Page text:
It may sound improbable, but with a little creativity and a willingness to bend the rules, an abandoned schoolyard in Ohio can produce hundreds of pounds of homegrown vegetables per week.

That’s a story Mark Winne tells in his latest book, Food Rebels, Guerrilla Gardeners, and Smart Cookin’ Mamas: Fighting Back in an Age of Industrial Agriculture, as featured in an article about guerilla gardening in USA Today’s spring supplement. It’s the story of Maurice Small, a Cleveland man Winne chose as one of his titular “food rebels” because he’s started over 500 gardens in abandoned lots in his area. Many such guerilla gardens simply aim to beautify blighted spaces, but Small’s question is, “If you’re ready to plant something beautiful, you have to ask yourself, ‘Can people eat this?’”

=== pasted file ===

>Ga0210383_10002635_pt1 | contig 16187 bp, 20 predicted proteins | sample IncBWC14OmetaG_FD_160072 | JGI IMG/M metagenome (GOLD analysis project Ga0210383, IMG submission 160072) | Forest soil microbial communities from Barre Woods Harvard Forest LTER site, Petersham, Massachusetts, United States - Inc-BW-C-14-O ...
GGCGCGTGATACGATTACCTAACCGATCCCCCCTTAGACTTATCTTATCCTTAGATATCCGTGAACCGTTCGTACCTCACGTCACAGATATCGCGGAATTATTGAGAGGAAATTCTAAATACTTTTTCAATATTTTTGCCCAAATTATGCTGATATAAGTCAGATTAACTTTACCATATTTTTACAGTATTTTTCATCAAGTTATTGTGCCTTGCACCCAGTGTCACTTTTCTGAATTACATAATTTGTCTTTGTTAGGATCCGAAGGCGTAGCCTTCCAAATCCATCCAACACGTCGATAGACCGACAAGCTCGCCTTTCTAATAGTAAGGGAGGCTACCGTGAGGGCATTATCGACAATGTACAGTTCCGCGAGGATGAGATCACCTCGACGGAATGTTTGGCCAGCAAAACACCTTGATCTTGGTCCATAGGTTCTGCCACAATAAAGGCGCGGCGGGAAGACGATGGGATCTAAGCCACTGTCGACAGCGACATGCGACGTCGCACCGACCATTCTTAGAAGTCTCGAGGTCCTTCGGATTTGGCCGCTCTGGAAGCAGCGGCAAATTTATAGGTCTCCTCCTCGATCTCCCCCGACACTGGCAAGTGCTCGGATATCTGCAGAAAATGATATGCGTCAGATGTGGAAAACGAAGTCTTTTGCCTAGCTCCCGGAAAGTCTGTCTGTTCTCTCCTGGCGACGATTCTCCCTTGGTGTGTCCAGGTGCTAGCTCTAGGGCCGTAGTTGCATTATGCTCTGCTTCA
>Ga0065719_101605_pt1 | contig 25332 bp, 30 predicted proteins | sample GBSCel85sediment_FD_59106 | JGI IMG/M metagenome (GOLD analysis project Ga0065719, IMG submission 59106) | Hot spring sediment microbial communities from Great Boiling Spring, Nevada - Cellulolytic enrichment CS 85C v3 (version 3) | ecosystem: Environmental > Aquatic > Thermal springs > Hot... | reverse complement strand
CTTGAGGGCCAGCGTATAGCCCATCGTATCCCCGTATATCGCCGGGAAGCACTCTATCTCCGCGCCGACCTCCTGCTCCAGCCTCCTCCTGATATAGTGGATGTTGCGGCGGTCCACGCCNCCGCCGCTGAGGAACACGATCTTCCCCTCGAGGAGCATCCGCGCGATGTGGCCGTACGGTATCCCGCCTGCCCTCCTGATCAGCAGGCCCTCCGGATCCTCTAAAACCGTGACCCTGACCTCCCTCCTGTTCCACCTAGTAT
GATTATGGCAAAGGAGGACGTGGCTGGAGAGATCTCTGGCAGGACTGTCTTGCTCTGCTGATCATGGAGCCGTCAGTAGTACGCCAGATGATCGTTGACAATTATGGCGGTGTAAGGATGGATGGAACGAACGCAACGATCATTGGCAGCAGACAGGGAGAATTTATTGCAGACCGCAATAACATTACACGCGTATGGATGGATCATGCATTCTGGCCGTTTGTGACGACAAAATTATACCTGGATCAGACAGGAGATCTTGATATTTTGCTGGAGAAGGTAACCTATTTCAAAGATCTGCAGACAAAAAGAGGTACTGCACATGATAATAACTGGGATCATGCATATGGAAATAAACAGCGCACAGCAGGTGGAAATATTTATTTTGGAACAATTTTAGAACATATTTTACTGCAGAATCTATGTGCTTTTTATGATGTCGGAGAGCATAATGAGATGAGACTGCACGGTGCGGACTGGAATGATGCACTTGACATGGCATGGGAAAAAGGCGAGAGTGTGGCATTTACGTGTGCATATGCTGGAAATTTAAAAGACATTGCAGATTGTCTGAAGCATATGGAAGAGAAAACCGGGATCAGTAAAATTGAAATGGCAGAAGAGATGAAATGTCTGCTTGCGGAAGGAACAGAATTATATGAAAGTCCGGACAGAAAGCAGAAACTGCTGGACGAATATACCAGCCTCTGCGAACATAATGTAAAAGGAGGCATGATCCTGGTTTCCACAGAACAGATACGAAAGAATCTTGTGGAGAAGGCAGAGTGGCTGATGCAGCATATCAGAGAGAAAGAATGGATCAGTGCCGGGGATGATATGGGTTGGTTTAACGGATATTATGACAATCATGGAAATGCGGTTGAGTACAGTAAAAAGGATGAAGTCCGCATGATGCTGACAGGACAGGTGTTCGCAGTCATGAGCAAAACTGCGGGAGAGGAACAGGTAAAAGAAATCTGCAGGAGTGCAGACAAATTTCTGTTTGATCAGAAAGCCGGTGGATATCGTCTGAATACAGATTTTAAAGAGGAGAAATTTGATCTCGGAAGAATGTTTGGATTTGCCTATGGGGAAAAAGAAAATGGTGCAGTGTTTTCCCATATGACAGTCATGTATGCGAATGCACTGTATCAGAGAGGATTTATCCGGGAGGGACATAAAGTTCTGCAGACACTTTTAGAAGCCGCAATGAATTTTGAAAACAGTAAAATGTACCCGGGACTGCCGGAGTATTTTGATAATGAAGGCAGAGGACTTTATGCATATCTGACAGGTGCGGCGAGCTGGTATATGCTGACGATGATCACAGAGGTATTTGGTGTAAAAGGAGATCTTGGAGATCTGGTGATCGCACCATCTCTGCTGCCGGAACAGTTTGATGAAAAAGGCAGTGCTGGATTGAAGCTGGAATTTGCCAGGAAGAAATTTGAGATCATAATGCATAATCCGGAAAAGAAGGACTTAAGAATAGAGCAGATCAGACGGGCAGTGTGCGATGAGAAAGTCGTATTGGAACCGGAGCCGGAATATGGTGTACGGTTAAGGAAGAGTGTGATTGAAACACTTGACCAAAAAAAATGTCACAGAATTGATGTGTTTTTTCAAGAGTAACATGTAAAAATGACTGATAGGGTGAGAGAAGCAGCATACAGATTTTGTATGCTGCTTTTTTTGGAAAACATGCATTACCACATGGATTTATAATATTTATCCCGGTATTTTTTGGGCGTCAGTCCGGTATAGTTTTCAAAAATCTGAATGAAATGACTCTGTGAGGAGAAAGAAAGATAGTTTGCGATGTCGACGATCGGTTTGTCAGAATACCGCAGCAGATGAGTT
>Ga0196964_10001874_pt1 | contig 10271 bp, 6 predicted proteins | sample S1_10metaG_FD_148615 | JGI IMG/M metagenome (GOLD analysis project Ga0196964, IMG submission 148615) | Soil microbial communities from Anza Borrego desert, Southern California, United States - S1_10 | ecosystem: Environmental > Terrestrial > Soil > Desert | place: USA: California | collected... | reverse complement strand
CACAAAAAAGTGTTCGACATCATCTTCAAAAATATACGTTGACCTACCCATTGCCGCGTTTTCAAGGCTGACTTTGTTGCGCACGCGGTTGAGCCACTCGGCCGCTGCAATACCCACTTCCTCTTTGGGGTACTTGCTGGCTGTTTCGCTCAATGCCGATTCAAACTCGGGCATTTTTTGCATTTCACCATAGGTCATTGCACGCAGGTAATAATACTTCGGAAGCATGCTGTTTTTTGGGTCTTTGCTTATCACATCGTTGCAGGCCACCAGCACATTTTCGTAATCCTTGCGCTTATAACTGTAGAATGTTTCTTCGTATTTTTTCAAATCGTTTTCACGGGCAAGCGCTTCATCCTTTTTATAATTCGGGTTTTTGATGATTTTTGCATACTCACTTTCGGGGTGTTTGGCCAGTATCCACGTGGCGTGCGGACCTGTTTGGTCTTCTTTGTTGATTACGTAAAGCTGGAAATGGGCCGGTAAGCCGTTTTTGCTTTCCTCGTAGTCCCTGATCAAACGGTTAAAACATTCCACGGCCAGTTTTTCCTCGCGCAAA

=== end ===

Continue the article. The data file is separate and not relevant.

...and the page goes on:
Small is one of many local food heroes profiled in Winne’s Food Rebels, and one of many inspiring stories of community members across the country taking the good food movement into their own hands. “Food is something we can do something about,” Winne explains, and “people are beginning to call the shots in their own communities. People are beginning to take action. They’re beginning to say to themselves, hey, I don’t have to rely on this industrial model of food production forever.”

And Mark Winne knows something about that. He was among the first Food and Community Fellows in 2002, but his expertise in community food security has been a cornerstone of the movement long before and since.

Winne is currently based in New Mexico and is also the author of 2008’s Closing the Food Gap: Resetting the Table in the Land of Plenty.